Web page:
Questions on Joe D's program

I have a couple hypothetical questions about WS4SB or just how Joe D trains his athletes.

First, I’m just going to focus on lower body work. He basically does lower body 2x a week, one day devoted to max effort work, followed by sub maximal work. On another day, he has a “dynamic day” which is just one speed/speed-strength exercise, usually some type of jump, followed by more sub maximal work. (There is also a max effort upper day and a rep upper body day.)

Why is there so little dynamic work? Could he not still have the main focus on strength if he did one dynamic exercise before his max effort lower and max effort upper? Like sprints before m.e. upper and box jumps/depth jumps/ broad jumps/ squat jumps etc. before m.e. lower? That would make three dynamic exercises a week, which is still on the low side and still in the optimal range. Or would that be too much and take away from strength gains, which are obviously the focus of his programs? (If so, you could lower the dynamic work to two of the days during the week instead of three)

So while I still have those questions, he also likes to do strongman training and other things on a third day of the week, with things like tire flips and maybe prowler/sled sprints. Just a day devoted to mainly strength-speed stuff. So with that, maybe he could just add a dynamic move before m.e. lower day, so there are still three days that have dynamic work per week.

With all that being said, where does this program take into account peoples weaknesses and strengths? What if you have a kid that is just plain old weak? Wouldn’t you just move m.e. lower day to a squat workout with slightly lower percentages (80-85%) and then instead of dynamic day, just squat (or dl or whatever other main movement) within a diff. percent and rep range with sub max work following both days? And then as the athlete keeps getting stronger (and his work capacity increases) add a dynamic movement to precede the strength work on one or both days? And as he keeps getting stronger, take out the squat on the second day and put in another dynamic move and so on as you keep pushing the athlete toward static-spring proficiency? Or can you still keep the focus on strength and have a speed movement preceding the strength work all the way through? And in that case, you can greatly increase the athletes strength while also, albeit to a significantly lesser degree, improve their speed/speed-strength?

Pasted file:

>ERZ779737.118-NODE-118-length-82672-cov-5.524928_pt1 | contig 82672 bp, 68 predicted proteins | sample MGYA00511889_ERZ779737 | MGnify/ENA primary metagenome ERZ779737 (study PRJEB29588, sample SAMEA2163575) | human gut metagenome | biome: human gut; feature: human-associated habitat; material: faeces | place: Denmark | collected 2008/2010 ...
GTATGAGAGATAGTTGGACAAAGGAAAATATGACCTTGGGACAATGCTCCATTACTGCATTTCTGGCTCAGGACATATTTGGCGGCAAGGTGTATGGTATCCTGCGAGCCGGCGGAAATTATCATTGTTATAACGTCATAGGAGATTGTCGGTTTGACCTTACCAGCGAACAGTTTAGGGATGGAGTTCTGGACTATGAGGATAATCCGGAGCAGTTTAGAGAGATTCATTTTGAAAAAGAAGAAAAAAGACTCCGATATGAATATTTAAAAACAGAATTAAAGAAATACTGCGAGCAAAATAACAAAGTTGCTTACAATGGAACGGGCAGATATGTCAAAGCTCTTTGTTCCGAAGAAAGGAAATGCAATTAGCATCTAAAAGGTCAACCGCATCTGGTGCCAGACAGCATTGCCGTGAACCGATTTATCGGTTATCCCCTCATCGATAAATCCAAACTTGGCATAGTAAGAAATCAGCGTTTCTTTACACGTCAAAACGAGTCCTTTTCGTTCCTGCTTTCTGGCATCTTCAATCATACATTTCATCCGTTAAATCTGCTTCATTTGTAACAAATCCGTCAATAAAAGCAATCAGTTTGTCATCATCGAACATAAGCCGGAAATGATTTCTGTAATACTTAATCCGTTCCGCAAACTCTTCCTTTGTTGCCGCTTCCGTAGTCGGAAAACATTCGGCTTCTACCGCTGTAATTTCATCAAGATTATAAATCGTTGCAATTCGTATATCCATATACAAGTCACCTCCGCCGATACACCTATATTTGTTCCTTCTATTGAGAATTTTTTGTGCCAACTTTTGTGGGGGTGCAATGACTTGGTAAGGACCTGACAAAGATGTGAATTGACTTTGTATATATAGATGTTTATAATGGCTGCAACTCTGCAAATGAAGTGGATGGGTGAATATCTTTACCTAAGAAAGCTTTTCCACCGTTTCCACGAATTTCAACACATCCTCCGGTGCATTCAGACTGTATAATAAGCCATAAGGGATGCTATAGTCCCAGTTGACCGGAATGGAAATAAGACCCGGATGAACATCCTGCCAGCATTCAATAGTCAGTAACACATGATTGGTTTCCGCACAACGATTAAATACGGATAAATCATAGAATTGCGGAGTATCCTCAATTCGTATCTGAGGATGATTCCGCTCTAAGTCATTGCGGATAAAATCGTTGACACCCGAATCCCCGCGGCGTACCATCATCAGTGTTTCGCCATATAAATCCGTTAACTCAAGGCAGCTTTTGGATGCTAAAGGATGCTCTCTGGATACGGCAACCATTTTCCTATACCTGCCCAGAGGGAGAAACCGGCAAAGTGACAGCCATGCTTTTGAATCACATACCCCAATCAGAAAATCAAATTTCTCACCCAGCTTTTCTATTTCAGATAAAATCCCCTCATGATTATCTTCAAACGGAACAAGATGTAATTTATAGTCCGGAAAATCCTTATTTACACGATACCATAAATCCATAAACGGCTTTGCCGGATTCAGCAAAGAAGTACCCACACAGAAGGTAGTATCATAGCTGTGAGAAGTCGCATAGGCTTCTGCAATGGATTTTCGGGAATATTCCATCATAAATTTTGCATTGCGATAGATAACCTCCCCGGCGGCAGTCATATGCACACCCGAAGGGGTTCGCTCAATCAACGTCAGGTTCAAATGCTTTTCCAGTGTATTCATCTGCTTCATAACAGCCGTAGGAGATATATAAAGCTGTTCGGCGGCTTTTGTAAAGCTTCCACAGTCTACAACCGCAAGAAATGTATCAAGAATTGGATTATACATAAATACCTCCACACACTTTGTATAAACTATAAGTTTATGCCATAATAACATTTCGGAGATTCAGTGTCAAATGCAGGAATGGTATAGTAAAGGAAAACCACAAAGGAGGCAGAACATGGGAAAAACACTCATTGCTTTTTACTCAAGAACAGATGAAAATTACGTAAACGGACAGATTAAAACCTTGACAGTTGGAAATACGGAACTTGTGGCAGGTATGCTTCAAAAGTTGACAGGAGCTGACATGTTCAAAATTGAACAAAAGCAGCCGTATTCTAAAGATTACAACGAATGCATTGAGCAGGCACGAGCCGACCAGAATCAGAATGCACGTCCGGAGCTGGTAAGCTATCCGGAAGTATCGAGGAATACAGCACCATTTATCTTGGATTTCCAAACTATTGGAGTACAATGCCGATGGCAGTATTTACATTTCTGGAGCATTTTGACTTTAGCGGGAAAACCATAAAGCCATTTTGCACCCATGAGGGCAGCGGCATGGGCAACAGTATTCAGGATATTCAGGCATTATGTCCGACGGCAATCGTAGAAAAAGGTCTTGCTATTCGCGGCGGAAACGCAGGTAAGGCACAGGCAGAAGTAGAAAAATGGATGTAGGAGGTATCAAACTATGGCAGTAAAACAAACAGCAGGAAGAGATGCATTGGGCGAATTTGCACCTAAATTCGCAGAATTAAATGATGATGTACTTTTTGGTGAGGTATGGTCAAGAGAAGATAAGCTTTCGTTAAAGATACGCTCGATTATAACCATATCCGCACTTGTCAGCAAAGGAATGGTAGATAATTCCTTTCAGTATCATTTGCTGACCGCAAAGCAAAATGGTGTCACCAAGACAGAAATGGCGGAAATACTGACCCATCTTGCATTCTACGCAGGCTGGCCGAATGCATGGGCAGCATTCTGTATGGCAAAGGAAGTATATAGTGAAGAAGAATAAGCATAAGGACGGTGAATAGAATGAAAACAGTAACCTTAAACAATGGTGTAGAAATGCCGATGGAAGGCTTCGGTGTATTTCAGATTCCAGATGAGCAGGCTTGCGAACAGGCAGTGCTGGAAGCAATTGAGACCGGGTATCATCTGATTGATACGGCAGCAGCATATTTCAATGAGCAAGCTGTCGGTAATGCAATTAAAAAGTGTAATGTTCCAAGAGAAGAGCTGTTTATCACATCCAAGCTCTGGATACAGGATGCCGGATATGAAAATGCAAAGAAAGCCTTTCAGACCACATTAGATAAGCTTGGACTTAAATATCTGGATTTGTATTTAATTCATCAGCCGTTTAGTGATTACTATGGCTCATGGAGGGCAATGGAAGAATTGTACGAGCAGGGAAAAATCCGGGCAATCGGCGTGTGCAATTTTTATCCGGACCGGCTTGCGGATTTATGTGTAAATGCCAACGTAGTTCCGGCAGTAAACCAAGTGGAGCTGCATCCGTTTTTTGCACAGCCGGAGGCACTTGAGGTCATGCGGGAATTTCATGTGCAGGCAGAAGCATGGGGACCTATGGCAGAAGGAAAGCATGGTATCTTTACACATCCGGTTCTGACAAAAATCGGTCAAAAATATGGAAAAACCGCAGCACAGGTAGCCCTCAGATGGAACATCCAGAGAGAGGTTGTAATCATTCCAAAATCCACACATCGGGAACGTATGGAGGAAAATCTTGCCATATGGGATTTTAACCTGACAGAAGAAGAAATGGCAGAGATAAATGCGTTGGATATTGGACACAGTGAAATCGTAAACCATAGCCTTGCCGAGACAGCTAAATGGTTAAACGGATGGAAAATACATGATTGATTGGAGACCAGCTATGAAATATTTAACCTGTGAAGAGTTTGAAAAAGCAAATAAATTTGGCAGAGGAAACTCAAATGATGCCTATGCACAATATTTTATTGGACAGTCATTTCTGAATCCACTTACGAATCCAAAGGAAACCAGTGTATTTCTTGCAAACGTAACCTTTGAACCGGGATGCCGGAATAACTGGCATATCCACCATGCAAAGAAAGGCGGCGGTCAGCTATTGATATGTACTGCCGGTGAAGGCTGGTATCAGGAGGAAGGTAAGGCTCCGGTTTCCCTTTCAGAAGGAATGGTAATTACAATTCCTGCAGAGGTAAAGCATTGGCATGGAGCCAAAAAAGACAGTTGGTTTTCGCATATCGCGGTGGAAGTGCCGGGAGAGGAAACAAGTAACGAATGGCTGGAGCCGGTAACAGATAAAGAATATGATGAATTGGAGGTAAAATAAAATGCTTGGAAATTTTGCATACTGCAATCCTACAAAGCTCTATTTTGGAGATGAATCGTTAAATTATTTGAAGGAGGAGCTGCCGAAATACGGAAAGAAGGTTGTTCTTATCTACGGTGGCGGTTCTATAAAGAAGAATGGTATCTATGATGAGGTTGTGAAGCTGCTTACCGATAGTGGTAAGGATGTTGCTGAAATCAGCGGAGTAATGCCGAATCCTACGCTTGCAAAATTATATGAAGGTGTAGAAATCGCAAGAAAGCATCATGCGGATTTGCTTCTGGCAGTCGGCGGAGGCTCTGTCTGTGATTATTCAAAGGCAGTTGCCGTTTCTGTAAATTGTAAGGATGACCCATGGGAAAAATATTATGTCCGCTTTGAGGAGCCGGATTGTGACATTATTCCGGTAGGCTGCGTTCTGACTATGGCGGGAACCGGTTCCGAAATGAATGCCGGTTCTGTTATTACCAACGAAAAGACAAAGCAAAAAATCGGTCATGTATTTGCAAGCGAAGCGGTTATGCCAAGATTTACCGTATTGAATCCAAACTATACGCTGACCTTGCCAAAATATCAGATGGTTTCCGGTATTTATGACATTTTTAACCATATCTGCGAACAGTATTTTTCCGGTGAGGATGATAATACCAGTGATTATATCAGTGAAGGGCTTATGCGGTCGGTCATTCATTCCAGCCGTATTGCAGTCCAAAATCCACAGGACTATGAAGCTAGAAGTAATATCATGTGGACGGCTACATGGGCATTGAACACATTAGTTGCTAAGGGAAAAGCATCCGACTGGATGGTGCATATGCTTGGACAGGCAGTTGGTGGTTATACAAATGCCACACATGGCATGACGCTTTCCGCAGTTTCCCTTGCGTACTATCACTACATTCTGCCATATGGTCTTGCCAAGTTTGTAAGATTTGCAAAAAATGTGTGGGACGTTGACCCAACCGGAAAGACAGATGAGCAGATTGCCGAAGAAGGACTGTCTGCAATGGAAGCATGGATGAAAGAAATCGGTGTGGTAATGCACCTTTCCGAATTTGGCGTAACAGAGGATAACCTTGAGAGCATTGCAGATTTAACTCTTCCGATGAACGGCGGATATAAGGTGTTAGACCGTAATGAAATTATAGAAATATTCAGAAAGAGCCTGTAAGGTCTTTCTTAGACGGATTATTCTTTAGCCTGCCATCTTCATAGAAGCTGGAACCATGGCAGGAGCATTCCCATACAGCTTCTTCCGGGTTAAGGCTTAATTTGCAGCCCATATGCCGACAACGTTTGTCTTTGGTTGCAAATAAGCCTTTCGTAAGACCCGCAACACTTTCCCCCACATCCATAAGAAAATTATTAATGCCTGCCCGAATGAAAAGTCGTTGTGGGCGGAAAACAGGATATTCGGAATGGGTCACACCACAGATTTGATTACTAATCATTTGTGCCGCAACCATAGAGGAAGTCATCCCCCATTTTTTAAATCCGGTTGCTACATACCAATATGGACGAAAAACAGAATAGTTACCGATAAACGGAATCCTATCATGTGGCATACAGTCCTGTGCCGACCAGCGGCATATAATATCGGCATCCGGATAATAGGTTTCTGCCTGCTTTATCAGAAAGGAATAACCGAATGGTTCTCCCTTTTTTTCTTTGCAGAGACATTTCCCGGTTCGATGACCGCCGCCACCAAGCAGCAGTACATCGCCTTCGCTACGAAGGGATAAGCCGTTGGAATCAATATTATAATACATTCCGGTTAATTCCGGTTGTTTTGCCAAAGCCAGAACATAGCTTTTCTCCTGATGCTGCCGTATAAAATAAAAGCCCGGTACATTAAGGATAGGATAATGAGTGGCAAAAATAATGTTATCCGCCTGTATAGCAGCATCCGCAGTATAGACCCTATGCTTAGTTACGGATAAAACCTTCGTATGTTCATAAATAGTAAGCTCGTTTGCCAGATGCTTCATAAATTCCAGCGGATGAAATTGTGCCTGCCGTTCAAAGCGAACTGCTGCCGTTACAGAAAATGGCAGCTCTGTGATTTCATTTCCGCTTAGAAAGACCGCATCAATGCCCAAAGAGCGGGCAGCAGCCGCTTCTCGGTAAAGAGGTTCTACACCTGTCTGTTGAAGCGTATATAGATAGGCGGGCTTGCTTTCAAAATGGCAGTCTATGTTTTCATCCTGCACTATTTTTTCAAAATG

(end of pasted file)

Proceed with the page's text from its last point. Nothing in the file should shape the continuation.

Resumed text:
Sorry for the rambling, I just had a lot of thoughts and questions going on that I wanted to get out. I’m also sure there will be more.

i think bc hes trying to stick as close as possible to the orginial westside methods. I agree if i had a weak athlete i wouldnt do the dym squats but opt for something like this:

squats 5x5
stepups 3x8
rev hypers 4x8

Snatch dl 3x5 or squats 3x5
1 leg squats 3x8
gh 3x8

Would you still throw in jumps/sprints either before the strength work or all of it on a separate day? Or not at all, because it’ll take too much away from the strength focus and figure they get enough for now from practicing and playing their sport?

i would through in a couple sets of box jumps before the squats something like 3x5 and always sprint work.

Right. I just don’t understand why he doesn’t. More isn’t always better, but optimal is always better. And in that case, adding that type of work seems to be more optimal, not just more work.

Or maybe he does stuff and just doesn’t feel the need to really talk about it. Like on upper day, explosive med ball throws and box jumps before me lower, just not as much as on dynamic day. I have heard him say they do some things to help prime the nervous system before the heavy work. Maybe that is it and because it isn’t the absolute, main focus of the workout, he doesn’t feel the need to make big deal of it.